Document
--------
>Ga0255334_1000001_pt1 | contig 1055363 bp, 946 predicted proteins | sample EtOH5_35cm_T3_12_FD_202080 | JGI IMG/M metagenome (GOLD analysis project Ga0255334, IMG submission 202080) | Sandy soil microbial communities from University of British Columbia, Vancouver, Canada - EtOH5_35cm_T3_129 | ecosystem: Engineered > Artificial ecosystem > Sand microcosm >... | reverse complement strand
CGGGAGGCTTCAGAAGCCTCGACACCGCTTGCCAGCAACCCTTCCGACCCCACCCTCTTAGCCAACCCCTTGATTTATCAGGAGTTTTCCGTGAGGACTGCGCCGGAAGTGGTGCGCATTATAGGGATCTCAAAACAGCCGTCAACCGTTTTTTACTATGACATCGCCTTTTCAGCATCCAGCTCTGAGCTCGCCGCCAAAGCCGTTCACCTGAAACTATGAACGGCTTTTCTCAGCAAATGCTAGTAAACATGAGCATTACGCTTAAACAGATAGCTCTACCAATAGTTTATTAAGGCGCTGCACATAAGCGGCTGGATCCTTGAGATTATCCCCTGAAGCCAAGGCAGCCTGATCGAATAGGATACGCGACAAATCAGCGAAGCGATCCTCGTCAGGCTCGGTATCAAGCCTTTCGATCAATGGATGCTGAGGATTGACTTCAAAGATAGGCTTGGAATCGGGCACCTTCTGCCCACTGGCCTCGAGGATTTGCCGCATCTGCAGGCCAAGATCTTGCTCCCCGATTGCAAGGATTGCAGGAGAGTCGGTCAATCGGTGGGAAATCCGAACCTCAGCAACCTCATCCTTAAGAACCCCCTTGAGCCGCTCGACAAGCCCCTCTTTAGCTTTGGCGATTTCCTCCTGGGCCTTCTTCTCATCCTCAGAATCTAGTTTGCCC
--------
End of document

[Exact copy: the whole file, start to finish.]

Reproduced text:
>Ga0255334_1000001_pt1 | contig 1055363 bp, 946 predicted proteins | sample EtOH5_35cm_T3_12_FD_202080 | JGI IMG/M metagenome (GOLD analysis project Ga0255334, IMG submission 202080) | Sandy soil microbial communities from University of British Columbia, Vancouver, Canada - EtOH5_35cm_T3_129 | ecosystem: Engineered > Artificial ecosystem > Sand microcosm >... | reverse complement strand
CGGGAGGCTTCAGAAGCCTCGACACCGCTTGCCAGCAACCCTTCCGACCCCACCCTCTTAGCCAACCCCTTGATTTATCAGGAGTTTTCCGTGAGGACTGCGCCGGAAGTGGTGCGCATTATAGGGATCTCAAAACAGCCGTCAACCGTTTTTTACTATGACATCGCCTTTTCAGCATCCAGCTCTGAGCTCGCCGCCAAAGCCGTTCACCTGAAACTATGAACGGCTTTTCTCAGCAAATGCTAGTAAACATGAGCATTACGCTTAAACAGATAGCTCTACCAATAGTTTATTAAGGCGCTGCACATAAGCGGCTGGATCCTTGAGATTATCCCCTGAAGCCAAGGCAGCCTGATCGAATAGGATACGCGACAAATCAGCGAAGCGATCCTCGTCAGGCTCGGTATCAAGCCTTTCGATCAATGGATGCTGAGGATTGACTTCAAAGATAGGCTTGGAATCGGGCACCTTCTGCCCACTGGCCTCGAGGATTTGCCGCATCTGCAGGCCAAGATCTTGCTCCCCGATTGCAAGGATTGCAGGAGAGTCGGTCAATCGGTGGGAAATCCGAACCTCAGCAACCTCATCCTTAAGAACCCCCTTGAGCCGCTCGACAAGCCCCTCTTTAGCTTTGGCGATTTCCTCCTGGGCCTTCTTCTCATCCTCAGAATCTAGTTTGCCC